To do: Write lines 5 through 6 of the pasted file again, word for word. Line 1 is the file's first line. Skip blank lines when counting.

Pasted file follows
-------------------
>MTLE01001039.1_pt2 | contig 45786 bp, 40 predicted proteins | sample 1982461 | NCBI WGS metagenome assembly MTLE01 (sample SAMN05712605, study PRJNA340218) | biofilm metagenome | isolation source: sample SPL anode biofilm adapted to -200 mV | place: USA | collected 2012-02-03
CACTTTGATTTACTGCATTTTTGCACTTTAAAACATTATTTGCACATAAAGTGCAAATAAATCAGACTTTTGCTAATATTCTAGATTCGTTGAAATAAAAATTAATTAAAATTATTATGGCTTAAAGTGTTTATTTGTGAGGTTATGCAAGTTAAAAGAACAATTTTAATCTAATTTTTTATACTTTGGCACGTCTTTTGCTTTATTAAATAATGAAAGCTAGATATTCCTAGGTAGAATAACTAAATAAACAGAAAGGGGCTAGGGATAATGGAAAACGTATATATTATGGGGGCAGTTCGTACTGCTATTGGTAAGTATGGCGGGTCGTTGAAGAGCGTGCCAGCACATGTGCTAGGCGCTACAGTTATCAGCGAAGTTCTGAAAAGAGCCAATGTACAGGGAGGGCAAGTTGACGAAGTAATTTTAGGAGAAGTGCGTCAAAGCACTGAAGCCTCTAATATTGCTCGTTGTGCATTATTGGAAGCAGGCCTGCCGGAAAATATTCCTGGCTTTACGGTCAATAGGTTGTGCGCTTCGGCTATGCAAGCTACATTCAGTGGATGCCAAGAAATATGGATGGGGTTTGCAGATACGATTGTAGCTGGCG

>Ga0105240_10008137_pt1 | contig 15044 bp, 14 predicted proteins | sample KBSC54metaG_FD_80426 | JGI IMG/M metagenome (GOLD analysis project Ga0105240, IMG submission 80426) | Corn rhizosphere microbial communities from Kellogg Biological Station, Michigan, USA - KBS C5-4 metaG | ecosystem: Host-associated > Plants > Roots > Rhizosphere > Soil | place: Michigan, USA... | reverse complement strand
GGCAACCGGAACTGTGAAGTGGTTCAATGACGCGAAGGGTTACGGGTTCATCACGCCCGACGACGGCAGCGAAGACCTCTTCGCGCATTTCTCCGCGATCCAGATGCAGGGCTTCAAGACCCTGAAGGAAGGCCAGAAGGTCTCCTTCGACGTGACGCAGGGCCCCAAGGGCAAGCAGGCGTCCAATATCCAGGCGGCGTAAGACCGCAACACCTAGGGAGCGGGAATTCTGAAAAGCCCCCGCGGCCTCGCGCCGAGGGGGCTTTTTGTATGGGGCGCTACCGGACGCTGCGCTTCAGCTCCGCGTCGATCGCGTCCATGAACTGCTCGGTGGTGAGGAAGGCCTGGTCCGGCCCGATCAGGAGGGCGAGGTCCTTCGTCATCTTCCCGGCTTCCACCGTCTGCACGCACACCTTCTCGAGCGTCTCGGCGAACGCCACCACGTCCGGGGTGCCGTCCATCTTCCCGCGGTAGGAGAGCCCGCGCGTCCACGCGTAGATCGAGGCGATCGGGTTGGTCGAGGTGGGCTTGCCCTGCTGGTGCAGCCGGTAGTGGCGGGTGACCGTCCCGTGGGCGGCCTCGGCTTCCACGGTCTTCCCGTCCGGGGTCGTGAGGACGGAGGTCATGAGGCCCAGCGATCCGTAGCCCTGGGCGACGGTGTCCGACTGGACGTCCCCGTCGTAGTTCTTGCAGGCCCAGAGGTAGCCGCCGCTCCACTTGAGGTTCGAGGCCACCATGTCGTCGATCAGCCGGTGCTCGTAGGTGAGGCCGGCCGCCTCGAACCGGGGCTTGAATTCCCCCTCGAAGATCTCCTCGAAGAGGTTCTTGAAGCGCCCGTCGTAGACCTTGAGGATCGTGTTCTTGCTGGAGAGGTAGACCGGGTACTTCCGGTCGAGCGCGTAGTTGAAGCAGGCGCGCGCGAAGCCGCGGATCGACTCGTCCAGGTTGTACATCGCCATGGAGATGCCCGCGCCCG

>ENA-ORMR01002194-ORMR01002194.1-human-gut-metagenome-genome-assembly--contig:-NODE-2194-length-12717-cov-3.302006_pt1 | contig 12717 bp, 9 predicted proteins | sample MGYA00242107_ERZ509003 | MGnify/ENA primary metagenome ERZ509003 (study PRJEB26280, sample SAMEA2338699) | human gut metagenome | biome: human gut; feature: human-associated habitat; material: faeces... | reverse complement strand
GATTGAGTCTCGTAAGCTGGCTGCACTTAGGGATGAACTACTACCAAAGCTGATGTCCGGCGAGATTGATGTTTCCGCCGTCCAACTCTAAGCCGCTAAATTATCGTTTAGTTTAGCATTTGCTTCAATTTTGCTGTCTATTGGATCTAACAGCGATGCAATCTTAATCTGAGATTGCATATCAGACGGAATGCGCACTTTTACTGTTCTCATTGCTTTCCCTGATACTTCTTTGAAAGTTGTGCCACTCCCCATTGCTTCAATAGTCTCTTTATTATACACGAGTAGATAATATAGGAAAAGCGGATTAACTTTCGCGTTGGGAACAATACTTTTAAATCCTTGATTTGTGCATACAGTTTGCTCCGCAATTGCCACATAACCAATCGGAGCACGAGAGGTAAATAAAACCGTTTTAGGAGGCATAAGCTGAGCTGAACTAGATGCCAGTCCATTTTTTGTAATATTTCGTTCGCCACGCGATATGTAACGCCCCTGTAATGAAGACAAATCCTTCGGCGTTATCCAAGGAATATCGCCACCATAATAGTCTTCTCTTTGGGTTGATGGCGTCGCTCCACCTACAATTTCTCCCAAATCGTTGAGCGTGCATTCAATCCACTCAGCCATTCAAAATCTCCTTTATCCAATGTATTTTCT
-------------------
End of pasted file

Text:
>ENA-ORMR01002194-ORMR01002194.1-human-gut-metagenome-genome-assembly--contig:-NODE-2194-length-12717-cov-3.302006_pt1 | contig 12717 bp, 9 predicted proteins | sample MGYA00242107_ERZ509003 | MGnify/ENA primary metagenome ERZ509003 (study PRJEB26280, sample SAMEA2338699) | human gut metagenome | biome: human gut; feature: human-associated habitat; material: faeces... | reverse complement strand
GATTGAGTCTCGTAAGCTGGCTGCACTTAGGGATGAACTACTACCAAAGCTGATGTCCGGCGAGATTGATGTTTCCGCCGTCCAACTCTAAGCCGCTAAATTATCGTTTAGTTTAGCATTTGCTTCAATTTTGCTGTCTATTGGATCTAACAGCGATGCAATCTTAATCTGAGATTGCATATCAGACGGAATGCGCACTTTTACTGTTCTCATTGCTTTCCCTGATACTTCTTTGAAAGTTGTGCCACTCCCCATTGCTTCAATAGTCTCTTTATTATACACGAGTAGATAATATAGGAAAAGCGGATTAACTTTCGCGTTGGGAACAATACTTTTAAATCCTTGATTTGTGCATACAGTTTGCTCCGCAATTGCCACATAACCAATCGGAGCACGAGAGGTAAATAAAACCGTTTTAGGAGGCATAAGCTGAGCTGAACTAGATGCCAGTCCATTTTTTGTAATATTTCGTTCGCCACGCGATATGTAACGCCCCTGTAATGAAGACAAATCCTTCGGCGTTATCCAAGGAATATCGCCACCATAATAGTCTTCTCTTTGGGTTGATGGCGTCGCTCCACCTACAATTTCTCCCAAATCGTTGAGCGTGCATTCAATCCACTCAGCCATTCAAAATCTCCTTTATCCAATGTATTTTCT